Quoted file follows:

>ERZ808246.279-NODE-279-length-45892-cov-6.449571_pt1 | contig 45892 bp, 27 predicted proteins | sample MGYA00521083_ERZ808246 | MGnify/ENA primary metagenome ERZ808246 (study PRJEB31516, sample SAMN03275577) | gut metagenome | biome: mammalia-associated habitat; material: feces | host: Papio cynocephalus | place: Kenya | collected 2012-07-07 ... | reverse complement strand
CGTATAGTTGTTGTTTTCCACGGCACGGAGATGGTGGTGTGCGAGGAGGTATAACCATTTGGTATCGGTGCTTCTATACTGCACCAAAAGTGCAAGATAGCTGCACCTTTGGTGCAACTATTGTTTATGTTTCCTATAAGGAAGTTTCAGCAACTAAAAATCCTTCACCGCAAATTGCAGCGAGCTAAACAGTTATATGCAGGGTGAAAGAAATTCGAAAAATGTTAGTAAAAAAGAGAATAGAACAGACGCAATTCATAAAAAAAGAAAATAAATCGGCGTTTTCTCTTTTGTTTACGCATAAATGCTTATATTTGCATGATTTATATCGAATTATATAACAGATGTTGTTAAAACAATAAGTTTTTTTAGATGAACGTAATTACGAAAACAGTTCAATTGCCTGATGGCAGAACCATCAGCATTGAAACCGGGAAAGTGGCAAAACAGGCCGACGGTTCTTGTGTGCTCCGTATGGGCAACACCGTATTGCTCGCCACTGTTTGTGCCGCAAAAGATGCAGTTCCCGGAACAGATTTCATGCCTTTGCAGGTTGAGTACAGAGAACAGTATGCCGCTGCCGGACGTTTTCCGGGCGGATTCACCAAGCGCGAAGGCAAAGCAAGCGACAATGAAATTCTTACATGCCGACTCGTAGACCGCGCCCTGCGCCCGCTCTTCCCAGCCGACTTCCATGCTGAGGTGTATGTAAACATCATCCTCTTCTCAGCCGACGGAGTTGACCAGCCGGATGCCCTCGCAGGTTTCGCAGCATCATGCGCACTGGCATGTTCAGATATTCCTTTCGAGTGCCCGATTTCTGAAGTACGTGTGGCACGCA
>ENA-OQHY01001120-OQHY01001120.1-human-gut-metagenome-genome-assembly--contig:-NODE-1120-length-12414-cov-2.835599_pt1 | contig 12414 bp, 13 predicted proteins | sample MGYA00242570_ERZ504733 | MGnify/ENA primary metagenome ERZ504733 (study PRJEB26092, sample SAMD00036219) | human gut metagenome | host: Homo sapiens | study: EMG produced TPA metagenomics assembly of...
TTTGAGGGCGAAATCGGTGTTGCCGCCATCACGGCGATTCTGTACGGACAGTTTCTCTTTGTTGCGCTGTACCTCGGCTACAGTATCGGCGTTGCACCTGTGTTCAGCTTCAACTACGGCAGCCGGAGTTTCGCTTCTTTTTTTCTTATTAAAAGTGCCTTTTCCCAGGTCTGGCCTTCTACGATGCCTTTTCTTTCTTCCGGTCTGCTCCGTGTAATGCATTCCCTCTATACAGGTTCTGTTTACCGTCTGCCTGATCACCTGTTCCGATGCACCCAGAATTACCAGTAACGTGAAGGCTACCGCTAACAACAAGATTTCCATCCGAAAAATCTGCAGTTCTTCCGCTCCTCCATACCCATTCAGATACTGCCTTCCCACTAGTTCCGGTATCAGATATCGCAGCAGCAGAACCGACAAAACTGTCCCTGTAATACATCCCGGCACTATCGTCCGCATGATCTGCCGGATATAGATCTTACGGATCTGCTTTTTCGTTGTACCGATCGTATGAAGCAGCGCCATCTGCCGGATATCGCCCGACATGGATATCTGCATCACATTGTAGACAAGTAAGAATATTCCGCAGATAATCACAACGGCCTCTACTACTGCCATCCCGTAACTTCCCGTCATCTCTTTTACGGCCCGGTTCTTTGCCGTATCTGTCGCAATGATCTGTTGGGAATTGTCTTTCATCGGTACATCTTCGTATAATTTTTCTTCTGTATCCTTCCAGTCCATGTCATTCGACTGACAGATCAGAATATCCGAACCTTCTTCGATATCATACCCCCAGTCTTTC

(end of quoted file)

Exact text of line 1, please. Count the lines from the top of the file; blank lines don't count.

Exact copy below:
>ERZ808246.279-NODE-279-length-45892-cov-6.449571_pt1 | contig 45892 bp, 27 predicted proteins | sample MGYA00521083_ERZ808246 | MGnify/ENA primary metagenome ERZ808246 (study PRJEB31516, sample SAMN03275577) | gut metagenome | biome: mammalia-associated habitat; material: feces | host: Papio cynocephalus | place: Kenya | collected 2012-07-07 ... | reverse complement strand